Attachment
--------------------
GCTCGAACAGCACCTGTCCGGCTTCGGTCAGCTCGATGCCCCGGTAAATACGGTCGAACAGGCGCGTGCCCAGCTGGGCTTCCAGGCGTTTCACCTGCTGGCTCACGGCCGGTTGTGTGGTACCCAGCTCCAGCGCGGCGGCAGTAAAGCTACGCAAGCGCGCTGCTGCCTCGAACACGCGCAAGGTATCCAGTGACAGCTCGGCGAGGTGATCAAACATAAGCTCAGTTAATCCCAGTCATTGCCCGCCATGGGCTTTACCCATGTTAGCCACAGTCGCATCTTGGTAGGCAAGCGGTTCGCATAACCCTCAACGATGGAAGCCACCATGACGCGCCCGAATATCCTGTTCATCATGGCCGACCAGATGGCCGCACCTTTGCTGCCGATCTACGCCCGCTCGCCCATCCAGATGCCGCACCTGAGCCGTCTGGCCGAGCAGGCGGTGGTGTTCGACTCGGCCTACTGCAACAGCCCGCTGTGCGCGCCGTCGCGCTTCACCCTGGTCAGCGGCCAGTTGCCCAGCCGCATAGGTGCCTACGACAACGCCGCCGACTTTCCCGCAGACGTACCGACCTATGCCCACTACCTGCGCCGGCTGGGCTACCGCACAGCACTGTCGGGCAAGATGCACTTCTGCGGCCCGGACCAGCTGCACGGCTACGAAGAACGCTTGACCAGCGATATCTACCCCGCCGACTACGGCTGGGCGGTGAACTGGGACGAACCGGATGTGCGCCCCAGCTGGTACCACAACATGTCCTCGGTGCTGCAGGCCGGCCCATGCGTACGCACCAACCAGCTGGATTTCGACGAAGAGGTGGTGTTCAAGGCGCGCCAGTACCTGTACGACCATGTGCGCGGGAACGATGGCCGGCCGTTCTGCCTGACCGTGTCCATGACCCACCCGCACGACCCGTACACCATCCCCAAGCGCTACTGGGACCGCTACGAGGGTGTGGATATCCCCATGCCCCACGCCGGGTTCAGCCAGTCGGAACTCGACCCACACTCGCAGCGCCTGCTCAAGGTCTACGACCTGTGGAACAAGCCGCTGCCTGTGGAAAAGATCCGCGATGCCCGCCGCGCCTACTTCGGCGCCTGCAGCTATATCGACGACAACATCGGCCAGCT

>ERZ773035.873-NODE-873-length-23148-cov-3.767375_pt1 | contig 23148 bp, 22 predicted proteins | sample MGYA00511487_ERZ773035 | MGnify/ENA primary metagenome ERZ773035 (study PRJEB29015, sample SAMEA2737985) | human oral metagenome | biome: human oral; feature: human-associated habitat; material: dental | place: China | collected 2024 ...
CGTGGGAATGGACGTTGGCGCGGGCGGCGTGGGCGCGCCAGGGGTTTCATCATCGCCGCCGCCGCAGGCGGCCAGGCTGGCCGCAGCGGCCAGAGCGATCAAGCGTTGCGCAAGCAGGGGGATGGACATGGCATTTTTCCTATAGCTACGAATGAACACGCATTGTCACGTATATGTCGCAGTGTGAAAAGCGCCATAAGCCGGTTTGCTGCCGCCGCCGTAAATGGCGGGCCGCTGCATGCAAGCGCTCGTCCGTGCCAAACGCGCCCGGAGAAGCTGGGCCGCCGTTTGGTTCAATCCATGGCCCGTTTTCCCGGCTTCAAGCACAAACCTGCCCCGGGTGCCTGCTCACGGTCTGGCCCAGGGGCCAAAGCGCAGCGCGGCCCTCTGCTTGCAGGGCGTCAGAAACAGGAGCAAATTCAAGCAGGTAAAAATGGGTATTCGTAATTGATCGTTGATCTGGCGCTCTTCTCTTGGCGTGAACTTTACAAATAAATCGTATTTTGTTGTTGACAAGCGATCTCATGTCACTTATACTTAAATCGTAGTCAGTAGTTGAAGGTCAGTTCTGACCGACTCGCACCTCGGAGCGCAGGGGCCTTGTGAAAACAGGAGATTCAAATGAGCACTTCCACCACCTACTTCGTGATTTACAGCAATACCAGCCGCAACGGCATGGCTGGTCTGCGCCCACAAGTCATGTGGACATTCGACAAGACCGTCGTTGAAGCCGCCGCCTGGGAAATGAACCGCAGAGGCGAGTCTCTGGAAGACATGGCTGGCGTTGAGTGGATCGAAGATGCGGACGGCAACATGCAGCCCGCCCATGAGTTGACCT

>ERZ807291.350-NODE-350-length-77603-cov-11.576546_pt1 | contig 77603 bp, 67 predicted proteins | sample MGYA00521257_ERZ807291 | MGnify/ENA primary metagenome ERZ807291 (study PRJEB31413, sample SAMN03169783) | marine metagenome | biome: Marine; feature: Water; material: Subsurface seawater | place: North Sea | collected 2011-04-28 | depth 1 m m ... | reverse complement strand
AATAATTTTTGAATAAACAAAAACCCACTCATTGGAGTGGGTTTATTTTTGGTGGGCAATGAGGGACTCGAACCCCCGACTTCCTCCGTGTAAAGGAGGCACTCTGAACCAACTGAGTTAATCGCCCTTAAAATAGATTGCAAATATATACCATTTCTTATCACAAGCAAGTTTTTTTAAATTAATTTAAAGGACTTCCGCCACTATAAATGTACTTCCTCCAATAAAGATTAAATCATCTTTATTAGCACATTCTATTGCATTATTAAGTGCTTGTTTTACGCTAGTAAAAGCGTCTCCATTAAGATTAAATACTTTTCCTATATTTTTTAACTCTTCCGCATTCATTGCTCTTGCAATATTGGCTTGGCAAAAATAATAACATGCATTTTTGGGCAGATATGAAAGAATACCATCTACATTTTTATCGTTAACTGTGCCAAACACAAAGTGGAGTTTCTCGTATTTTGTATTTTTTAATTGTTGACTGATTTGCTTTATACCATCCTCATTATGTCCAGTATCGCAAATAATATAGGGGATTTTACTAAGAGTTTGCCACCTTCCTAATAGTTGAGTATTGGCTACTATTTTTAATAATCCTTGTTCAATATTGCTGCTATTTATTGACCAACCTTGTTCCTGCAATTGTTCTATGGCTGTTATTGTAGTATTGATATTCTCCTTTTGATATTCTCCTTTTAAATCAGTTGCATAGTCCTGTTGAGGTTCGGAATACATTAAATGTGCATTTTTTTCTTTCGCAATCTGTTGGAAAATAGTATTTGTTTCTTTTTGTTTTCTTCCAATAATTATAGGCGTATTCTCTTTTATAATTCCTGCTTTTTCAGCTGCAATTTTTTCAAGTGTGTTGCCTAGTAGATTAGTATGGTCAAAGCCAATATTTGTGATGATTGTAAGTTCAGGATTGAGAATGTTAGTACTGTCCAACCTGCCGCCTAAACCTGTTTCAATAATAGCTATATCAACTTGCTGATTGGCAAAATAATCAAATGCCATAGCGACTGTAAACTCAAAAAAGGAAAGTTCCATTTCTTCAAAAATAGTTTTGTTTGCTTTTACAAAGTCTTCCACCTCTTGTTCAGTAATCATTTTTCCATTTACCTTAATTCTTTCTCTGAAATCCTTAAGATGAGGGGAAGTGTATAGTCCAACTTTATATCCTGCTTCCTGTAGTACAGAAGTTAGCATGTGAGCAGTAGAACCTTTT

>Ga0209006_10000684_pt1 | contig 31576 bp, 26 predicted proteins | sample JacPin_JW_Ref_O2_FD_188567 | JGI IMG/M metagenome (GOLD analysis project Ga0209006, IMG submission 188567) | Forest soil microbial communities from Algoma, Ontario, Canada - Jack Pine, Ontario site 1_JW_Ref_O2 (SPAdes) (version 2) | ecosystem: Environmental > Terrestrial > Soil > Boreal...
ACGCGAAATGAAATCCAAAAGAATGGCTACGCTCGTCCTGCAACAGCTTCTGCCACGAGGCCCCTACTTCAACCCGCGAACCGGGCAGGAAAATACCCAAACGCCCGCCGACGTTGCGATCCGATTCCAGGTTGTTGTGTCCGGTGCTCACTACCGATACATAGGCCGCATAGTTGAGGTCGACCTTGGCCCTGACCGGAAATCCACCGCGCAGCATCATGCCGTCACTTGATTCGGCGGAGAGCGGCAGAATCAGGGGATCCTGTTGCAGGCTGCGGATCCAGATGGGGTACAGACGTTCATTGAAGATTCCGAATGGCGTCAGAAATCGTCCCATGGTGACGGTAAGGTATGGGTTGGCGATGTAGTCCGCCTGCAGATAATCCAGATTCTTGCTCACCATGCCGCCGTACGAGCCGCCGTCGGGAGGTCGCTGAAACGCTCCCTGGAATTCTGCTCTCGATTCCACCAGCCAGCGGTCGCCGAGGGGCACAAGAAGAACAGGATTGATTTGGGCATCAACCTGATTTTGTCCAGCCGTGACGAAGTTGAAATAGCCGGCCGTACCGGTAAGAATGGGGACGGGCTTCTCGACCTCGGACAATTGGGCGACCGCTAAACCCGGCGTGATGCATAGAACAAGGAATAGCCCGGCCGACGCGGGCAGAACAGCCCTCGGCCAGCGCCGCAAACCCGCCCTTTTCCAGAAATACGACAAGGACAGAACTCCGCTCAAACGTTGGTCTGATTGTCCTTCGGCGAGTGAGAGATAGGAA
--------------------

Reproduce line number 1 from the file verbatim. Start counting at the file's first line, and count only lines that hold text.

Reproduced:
GCTCGAACAGCACCTGTCCGGCTTCGGTCAGCTCGATGCCCCGGTAAATACGGTCGAACAGGCGCGTGCCCAGCTGGGCTTCCAGGCGTTTCACCTGCTGGCTCACGGCCGGTTGTGTGGTACCCAGCTCCAGCGCGGCGGCAGTAAAGCTACGCAAGCGCGCTGCTGCCTCGAACACGCGCAAGGTATCCAGTGACAGCTCGGCGAGGTGATCAAACATAAGCTCAGTTAATCCCAGTCATTGCCCGCCATGGGCTTTACCCATGTTAGCCACAGTCGCATCTTGGTAGGCAAGCGGTTCGCATAACCCTCAACGATGGAAGCCACCATGACGCGCCCGAATATCCTGTTCATCATGGCCGACCAGATGGCCGCACCTTTGCTGCCGATCTACGCCCGCTCGCCCATCCAGATGCCGCACCTGAGCCGTCTGGCCGAGCAGGCGGTGGTGTTCGACTCGGCCTACTGCAACAGCCCGCTGTGCGCGCCGTCGCGCTTCACCCTGGTCAGCGGCCAGTTGCCCAGCCGCATAGGTGCCTACGACAACGCCGCCGACTTTCCCGCAGACGTACCGACCTATGCCCACTACCTGCGCCGGCTGGGCTACCGCACAGCACTGTCGGGCAAGATGCACTTCTGCGGCCCGGACCAGCTGCACGGCTACGAAGAACGCTTGACCAGCGATATCTACCCCGCCGACTACGGCTGGGCGGTGAACTGGGACGAACCGGATGTGCGCCCCAGCTGGTACCACAACATGTCCTCGGTGCTGCAGGCCGGCCCATGCGTACGCACCAACCAGCTGGATTTCGACGAAGAGGTGGTGTTCAAGGCGCGCCAGTACCTGTACGACCATGTGCGCGGGAACGATGGCCGGCCGTTCTGCCTGACCGTGTCCATGACCCACCCGCACGACCCGTACACCATCCCCAAGCGCTACTGGGACCGCTACGAGGGTGTGGATATCCCCATGCCCCACGCCGGGTTCAGCCAGTCGGAACTCGACCCACACTCGCAGCGCCTGCTCAAGGTCTACGACCTGTGGAACAAGCCGCTGCCTGTGGAAAAGATCCGCGATGCCCGCCGCGCCTACTTCGGCGCCTGCAGCTATATCGACGACAACATCGGCCAGCT